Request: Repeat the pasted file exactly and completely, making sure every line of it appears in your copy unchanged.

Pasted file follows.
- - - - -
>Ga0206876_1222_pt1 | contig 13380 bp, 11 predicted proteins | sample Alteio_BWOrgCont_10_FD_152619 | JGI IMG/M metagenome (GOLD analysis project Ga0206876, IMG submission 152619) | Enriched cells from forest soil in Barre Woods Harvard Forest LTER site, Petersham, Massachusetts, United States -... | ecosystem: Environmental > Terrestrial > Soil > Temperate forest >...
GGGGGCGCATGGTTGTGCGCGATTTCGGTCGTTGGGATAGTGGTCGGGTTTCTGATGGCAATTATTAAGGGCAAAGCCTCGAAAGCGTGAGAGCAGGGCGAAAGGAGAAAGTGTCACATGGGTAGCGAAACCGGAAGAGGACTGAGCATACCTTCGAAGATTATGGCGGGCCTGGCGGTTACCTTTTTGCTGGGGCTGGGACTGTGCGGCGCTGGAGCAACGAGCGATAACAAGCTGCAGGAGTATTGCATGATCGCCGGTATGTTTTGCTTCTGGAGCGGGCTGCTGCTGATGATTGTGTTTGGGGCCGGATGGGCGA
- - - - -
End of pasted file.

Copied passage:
>Ga0206876_1222_pt1 | contig 13380 bp, 11 predicted proteins | sample Alteio_BWOrgCont_10_FD_152619 | JGI IMG/M metagenome (GOLD analysis project Ga0206876, IMG submission 152619) | Enriched cells from forest soil in Barre Woods Harvard Forest LTER site, Petersham, Massachusetts, United States -... | ecosystem: Environmental > Terrestrial > Soil > Temperate forest >...
GGGGGCGCATGGTTGTGCGCGATTTCGGTCGTTGGGATAGTGGTCGGGTTTCTGATGGCAATTATTAAGGGCAAAGCCTCGAAAGCGTGAGAGCAGGGCGAAAGGAGAAAGTGTCACATGGGTAGCGAAACCGGAAGAGGACTGAGCATACCTTCGAAGATTATGGCGGGCCTGGCGGTTACCTTTTTGCTGGGGCTGGGACTGTGCGGCGCTGGAGCAACGAGCGATAACAAGCTGCAGGAGTATTGCATGATCGCCGGTATGTTTTGCTTCTGGAGCGGGCTGCTGCTGATGATTGTGTTTGGGGCCGGATGGGCGA